A thumping sound from the Netherlands brings me back to the videoconference feed. Five time zones away, my friend Constantijn is putting the smackdown on some bugs in his apartment. He has wandered out of the shot, but his webcam transmits the sound of him swatting at las cucarachas with what turns out to be a copy of Noam Chomsky’s Hegemony or Survival. Sounds like the bugs are winning.
“How the hell are these bloody things getting in?” he asks. He lives in one of those hermetically-sealed apartment buildings where you can’t even crack open a window.
“Trash chute?” I hazard. Those things are never sealed tight.
I tell him about ants here in the Caribbean. They get in your house every summer, a thick conga line running across your wall from the point of ingress to your trashcan. Insidious. You practically have to build a moat to keep them out.
Controlling management access to a firewall, one is sometimes tempted to employ the tactics used for siege warfare. Caesar’s Commentarii de Bello Gallico is full of tales of overcoming enemy fortifications and starving out a besieged city by cutting off its supply lines. But a network’s like a functioning city. You gotta have a way for legit traffic to traverse the firewall. If it really were a siege, you wouldn’t have a firewall; you’d have an air gap.
Without a startup config, the Cisco ASA only allows management access via the console port. To connect via the console port, plug in one end of a console cable to the console port and plug in the other end to a computer running a terminal emulation program such as Putty or Secure CRT.
The default connection settings are:
To secure the console port, you need physical security, such a a locked cabinet, to protect the ASA. If anyone gains physical access to your ASA, they can console into the ASA and potentially obtain or change the config. (The intruder can also boot the ASA into ROMMON mode and reset the password unless you’ve run a no service password-recovery to disable this capability. Otherwise, it’s enabled by default.)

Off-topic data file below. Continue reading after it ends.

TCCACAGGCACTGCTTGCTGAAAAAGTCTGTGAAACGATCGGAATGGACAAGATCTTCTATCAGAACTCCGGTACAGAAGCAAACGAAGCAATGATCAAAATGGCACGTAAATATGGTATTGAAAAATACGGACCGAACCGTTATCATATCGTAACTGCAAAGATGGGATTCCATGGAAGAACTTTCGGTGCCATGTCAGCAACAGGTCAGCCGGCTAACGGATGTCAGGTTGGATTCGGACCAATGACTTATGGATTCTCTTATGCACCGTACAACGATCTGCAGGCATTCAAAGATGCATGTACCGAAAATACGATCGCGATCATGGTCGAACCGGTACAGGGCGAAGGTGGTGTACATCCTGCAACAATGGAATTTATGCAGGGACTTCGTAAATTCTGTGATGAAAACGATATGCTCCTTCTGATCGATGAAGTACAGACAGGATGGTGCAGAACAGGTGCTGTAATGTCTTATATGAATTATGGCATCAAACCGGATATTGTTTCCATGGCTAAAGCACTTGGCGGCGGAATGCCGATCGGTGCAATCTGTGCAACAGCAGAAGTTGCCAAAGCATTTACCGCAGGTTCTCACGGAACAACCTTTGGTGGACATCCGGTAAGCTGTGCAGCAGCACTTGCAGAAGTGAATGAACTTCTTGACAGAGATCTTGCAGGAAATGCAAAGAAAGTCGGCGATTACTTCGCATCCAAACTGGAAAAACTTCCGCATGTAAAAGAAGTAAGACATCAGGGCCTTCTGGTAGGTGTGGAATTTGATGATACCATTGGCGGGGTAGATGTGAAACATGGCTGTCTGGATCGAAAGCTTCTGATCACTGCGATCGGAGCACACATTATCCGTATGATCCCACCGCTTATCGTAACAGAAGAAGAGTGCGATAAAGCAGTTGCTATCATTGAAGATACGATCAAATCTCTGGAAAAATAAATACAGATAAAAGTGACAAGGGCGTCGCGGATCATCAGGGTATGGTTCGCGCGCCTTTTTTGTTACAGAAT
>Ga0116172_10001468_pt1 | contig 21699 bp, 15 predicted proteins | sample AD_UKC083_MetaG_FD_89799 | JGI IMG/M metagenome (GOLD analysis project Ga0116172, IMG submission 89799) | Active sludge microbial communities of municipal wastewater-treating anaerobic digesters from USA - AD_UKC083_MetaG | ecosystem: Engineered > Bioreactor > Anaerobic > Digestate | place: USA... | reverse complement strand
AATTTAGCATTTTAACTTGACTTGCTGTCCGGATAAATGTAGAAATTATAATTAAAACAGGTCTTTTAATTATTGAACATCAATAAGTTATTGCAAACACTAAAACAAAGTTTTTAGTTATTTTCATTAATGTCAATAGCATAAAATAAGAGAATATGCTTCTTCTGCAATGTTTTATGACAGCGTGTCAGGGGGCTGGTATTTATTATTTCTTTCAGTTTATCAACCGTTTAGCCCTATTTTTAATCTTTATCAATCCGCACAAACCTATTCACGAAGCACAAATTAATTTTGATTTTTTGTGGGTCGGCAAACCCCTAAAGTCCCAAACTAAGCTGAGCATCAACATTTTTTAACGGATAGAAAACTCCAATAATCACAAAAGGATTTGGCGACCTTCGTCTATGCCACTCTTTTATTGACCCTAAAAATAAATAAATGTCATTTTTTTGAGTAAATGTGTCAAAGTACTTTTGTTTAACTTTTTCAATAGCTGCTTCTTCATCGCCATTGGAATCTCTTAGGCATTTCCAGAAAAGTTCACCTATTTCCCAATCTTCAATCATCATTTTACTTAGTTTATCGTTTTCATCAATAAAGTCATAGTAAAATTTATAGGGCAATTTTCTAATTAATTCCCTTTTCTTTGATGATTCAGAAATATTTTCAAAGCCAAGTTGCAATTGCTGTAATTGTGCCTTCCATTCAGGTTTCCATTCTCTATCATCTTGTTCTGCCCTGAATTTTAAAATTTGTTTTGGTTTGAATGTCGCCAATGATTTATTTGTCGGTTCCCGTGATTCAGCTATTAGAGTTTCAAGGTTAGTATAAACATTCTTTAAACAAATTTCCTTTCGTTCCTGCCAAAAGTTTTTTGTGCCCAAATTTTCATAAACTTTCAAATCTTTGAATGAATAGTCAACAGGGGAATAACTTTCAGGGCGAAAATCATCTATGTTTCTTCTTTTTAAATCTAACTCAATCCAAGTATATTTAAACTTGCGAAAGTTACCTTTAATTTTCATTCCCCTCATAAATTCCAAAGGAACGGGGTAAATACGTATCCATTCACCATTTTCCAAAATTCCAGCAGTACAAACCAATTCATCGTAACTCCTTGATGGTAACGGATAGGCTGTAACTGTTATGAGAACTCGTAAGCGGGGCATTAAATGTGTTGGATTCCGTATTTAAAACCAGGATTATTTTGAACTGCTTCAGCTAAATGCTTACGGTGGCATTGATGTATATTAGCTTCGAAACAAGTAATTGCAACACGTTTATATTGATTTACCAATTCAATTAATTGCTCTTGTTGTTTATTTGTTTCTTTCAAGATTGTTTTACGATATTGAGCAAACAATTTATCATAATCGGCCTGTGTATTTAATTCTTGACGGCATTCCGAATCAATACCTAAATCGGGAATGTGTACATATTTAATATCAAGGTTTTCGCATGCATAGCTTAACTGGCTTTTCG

ciscoasa# conf t ciscoasa(config)# no service password-recovery WARNING: Executing "no service password-recovery" has disabled the password recovery mechanism and disabled access to ROMMON.Â The only means of recovering from lost or forgotten passwords will be for ROMMON to erase all file systems including configuration files and images. You should make a backup of your configuration and have a mechanism to restore images from the ROMMON command line.
In EXEC mode, these commands are available:
clearÂ Â Â Â Â Â Reset functions enableÂ Â Â Â Â Turn on privileged commands exitÂ Â Â Â Â Â Â Exit from the EXEC helpÂ Â Â Â Â Â Â Interactive help for commands loginÂ Â Â Â Â Â Log in as a particular user logoutÂ Â Â Â Â Exit from the EXEC noÂ Â Â Â Â Â Â Â Â Negate a command or set its defaults pingÂ Â Â Â Â Â Â Send echo messages quitÂ Â Â Â Â Â Â Exit from the EXEC showÂ Â Â Â Â Â Â Show running system information tracerouteÂ Trace route to destination
Mostly useful for diagnostics and information gathering. Can’t change the config unless you get into Privileged EXEC mode. So, it’s important to configure a good enable password to defeat the casual intruder. But let’s face it, if there’s unrestricted physical access to the ASA, your ASA can be compromised. An intruder can snaffle the flash card and obtain or change the config.
Oh well, nothing is completely secure. Best keep the bug spray handy.